I did enjoy the piece by Young-Hae Chang Heavy Industries in the lobby next to the food service, and I suggest bi-passing the whole "paying for a ticket to see the show bit" and just hanging out there for free. But you can also enjoy some of their projects right here (THESE GUYS ARE AWESOME!!!!!!!!!):




So why leave the house anymore really?

Monday, February 25, 2008



The bands playing and links to hear their sweet music:


The Muggabears

Paper Napkin

Geordi's Visor

Yes! That's right! My band, Paper Napkin will be performing for the first time in a year or more! Yikes! We have changed a lot. Now we only play acoustic guitar.

Print Liberation put out a 7" for us. Red vinyl! "Water Song" is the A side, "Surf Scream" is the B side:


Buy it here.

Friday, February 22, 2008

Wooden "gunfiti" spotted on northeast telephone lines

Visual reminder of the violence in Philadelphia?

An artistic plea for peace?

A grave marker?

Or just a take-off on the classic shoefiti?

Looking at this I am reminded of predecessors to the thrown-over art movement such as the Skewville brothers:

Extended Browsing:

Shoe Tossing

Tuesday, February 12, 2008

UPDATES: Or why I do not blog this week

First some drawings to take the sting off:

Then, my PEI grant application is due on Friday. I am writing one for an exhibition at Copy slated for September of this year, it is a currently top-secret show involving the work of Beth Brandon and Carrie Collins. Keep yer fingers crossed.

On the budget cutting issue: There was a hearing for Philadelphia Safe and Sound scheduled for Thursday of this week and then it was postponed till next week:

City of Philadelphia Public Hearing Notice The Committee on Public Health and Human Services of the Council of the City of Philadelphia will hold a Public Hearing Thursday, February 21, 2008, at 2:00 PM, in Room 400, City Hall, to hear testimony on the following item: 080139 Resolution authorizing the Council Committee on Public Health and Human Services to hold hearings to investigate the City funding and operational changes of Philadelphia Safe and Sound and its impact on the delivery of social services in Philadelphia. Immediately following the public hearing, a meeting of the Committee on Public Health and Human Services, open to the public, will be held to consider the action to be taken on the above listed item. Copies of the foregoing item are available in the Office of the Chief Clerk of the Council, Room 402, City Hall. PATRICIA RAFFERTY Chief Clerk 2-11-1*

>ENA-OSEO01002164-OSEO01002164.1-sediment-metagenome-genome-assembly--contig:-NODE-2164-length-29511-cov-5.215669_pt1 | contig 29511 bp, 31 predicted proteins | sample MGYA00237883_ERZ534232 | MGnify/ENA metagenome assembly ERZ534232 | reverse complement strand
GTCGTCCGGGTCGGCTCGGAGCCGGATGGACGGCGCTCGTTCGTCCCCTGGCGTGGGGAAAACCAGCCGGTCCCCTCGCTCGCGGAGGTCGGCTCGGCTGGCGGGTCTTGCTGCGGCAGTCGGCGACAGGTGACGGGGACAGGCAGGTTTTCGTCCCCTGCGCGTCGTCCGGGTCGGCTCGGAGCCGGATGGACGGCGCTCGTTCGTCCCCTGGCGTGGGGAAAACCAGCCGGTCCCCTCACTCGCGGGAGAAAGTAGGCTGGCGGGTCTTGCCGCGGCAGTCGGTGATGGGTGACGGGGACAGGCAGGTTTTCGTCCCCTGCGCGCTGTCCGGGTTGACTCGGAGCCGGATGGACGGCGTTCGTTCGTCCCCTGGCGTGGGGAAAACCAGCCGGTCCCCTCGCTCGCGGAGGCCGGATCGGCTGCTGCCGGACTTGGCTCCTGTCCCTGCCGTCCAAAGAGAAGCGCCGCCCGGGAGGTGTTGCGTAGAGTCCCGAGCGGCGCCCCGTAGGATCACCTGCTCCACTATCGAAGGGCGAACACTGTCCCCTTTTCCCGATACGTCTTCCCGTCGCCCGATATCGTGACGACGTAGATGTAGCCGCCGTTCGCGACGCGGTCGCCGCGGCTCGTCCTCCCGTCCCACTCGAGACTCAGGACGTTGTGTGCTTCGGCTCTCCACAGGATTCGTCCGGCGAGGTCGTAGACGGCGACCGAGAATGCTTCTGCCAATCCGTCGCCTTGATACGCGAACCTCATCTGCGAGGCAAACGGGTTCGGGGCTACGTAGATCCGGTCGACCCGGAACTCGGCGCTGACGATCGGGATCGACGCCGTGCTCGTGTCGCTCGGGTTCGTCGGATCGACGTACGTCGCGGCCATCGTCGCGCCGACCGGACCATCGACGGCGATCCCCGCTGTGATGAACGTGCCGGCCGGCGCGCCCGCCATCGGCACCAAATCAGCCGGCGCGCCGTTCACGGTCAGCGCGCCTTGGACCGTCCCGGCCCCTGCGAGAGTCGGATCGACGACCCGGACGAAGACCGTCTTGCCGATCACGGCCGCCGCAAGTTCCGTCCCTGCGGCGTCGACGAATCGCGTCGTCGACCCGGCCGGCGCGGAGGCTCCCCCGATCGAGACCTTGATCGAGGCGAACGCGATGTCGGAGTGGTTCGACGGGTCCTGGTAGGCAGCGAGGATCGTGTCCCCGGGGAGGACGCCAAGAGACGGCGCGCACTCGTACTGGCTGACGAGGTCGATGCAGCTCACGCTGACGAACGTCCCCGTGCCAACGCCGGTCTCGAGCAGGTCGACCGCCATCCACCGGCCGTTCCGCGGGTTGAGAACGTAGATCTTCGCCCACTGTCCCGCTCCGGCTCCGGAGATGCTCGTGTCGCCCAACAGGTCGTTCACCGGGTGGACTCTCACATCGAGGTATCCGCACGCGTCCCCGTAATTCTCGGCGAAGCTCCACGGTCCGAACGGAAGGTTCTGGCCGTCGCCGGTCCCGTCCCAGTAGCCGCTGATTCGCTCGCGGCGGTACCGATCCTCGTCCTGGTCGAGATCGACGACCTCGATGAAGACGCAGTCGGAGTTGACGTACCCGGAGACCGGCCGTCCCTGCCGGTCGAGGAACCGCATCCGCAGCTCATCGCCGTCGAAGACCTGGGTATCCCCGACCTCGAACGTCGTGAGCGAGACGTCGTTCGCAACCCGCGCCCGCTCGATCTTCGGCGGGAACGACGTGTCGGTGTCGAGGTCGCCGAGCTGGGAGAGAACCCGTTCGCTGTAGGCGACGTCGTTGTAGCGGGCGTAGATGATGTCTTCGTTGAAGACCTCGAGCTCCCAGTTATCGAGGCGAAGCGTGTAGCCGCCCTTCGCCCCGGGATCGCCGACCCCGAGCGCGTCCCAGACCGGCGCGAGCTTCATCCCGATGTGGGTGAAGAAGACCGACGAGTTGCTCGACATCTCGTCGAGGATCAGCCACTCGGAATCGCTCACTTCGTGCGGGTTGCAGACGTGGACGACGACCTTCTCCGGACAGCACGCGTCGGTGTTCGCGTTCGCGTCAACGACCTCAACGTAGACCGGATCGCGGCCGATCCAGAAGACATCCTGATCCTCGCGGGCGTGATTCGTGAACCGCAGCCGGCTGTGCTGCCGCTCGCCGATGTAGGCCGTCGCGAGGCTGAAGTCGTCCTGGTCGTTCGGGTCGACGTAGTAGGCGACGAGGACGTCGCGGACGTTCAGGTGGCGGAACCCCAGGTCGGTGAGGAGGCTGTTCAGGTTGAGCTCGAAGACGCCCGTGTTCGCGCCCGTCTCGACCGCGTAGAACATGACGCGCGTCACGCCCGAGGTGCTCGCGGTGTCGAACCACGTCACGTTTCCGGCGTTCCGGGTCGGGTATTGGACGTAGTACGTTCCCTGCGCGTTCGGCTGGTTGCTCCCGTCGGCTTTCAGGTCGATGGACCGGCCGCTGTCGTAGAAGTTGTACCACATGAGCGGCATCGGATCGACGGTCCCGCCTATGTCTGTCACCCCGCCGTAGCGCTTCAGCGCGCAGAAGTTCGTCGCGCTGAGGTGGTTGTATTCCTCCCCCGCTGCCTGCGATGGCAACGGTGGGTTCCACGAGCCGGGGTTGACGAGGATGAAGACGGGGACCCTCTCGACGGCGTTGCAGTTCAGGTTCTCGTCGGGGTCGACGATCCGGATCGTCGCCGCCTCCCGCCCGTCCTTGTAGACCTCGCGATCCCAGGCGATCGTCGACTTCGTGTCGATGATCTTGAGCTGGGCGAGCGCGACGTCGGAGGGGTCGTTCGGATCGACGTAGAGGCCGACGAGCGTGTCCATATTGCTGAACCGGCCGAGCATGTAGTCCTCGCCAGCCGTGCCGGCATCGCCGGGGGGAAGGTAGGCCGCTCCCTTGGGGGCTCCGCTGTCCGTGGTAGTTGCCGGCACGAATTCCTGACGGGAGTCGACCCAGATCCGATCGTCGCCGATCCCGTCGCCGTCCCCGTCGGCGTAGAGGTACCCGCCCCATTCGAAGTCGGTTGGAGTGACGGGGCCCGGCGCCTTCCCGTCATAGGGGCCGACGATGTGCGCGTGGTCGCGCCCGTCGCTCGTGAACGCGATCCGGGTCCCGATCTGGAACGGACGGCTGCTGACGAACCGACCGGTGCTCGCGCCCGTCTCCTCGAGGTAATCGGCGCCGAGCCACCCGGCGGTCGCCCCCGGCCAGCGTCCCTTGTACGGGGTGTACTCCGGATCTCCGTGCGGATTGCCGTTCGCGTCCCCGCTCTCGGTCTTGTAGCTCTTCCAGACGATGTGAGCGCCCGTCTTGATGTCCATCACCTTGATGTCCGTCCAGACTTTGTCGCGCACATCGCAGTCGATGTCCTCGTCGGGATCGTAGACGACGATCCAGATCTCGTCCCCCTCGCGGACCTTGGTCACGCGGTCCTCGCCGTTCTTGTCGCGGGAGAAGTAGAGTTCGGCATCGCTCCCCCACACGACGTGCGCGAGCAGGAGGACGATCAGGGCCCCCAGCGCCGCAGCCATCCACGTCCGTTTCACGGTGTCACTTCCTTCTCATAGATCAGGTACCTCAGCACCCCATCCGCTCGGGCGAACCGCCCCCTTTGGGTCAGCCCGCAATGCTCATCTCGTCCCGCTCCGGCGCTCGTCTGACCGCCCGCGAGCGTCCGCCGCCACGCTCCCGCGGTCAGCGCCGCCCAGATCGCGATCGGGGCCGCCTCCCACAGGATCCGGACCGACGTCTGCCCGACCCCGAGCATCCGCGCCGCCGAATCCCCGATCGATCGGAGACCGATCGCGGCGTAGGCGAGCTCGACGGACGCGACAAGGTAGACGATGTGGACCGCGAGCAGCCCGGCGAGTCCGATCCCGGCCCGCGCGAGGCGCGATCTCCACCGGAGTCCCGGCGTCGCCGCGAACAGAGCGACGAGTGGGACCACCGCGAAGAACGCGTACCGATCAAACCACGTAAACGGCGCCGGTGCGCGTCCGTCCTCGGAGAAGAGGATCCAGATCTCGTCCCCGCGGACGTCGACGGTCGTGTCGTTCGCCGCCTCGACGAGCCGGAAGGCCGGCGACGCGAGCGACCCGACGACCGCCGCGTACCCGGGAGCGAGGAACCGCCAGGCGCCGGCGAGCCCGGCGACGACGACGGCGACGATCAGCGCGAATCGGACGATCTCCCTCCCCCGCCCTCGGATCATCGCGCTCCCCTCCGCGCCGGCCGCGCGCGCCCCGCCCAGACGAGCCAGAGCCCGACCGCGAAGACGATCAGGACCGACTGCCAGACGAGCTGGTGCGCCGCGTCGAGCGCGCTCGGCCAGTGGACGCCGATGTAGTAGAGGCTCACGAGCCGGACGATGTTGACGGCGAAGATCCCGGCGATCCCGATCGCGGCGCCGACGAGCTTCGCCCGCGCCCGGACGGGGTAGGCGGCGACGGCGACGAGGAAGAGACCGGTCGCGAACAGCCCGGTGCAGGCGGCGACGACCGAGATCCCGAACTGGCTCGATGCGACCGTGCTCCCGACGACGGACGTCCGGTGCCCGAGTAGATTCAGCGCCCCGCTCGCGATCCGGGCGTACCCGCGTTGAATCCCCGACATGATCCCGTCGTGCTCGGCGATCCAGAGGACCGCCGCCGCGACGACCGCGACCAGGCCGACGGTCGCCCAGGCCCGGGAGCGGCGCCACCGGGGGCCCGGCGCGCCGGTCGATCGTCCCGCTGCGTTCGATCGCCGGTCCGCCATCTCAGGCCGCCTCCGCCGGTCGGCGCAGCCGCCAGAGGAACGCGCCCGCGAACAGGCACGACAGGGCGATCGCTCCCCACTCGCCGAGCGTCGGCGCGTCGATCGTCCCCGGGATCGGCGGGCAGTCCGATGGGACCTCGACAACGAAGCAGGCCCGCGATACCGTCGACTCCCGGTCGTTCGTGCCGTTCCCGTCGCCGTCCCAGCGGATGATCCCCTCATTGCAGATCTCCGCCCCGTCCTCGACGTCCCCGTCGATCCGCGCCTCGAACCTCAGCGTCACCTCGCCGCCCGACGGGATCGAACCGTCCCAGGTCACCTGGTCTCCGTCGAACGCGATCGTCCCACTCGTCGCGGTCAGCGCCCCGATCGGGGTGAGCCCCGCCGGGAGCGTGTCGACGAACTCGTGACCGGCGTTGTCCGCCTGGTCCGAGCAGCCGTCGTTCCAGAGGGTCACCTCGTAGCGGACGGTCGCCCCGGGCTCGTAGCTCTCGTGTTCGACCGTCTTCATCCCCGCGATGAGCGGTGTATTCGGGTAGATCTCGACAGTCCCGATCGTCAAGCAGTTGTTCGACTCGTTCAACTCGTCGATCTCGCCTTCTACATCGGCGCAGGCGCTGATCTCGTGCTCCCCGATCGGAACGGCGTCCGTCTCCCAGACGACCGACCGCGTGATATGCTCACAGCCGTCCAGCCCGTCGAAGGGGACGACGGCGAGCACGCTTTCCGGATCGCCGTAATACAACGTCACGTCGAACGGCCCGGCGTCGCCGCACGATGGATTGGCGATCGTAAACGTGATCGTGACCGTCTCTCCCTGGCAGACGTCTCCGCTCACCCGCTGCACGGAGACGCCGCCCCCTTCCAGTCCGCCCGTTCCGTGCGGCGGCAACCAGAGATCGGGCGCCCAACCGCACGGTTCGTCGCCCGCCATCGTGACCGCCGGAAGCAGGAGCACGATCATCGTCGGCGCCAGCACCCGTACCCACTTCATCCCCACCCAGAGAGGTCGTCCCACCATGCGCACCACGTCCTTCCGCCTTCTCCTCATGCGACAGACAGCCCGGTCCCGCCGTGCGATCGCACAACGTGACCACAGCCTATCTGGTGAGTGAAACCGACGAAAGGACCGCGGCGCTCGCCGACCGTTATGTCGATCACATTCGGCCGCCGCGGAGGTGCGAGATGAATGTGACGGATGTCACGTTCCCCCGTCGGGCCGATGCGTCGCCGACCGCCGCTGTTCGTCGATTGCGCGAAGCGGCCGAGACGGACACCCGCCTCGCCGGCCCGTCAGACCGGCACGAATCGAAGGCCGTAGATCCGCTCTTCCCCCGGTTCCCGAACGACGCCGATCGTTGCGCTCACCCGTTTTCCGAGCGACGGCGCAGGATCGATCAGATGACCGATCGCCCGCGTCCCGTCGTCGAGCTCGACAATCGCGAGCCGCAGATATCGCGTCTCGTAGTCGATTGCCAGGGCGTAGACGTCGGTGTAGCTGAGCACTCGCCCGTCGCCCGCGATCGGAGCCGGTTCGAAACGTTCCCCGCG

So my job will already be dissolved but I'm going to the hearing anyways, join me if you wish. It'll be my first time in City Hall.

Third. My band, Paper Napkin will be playing a show at Copy on March 3rd, and oh my god, we haven't played for a year or so.

Last. Given Enough Eyeballs the show I'm curating at the Esther M. Klein Gallery, opening March 14th. More on this next week as I want to post a mountain on open source and all the cool artists involved.

Thursday, February 7, 2008


Dear internet colleagues and esteemed members of the more traditional press;

For the past couple of months I have been working at an after school program at Carnell Elementary School in the far northeast of Philadelphia. I have been paid very little and commute via septa an hour in each direction to make it to work. I have done this because I believe that working at Carnell Elementary provides me with the rare opportunity to make Philadelphia a better place and give the students I have had the honor to teach some much needed cultural education.

I really believe that education will make all the difference in this city.

Mayor Nutter has made similar lip service to this notion, but last night I found out that in about a week, on February 15th, the budget for the program I have been working for will have been cut completely and I will be out of a job. The forty-five students who attend my program and their parents will have to find somewhere else to go in a week's time. I am left feeling confused. I voted for Mayor Nutter. I have been trying to do the right thing by the city I live in, and I don't think this change is for the better.

The Philadelphia Daily News has been covering the story of how Nutter's recent cuts will affect the city:

Daily News

Daily News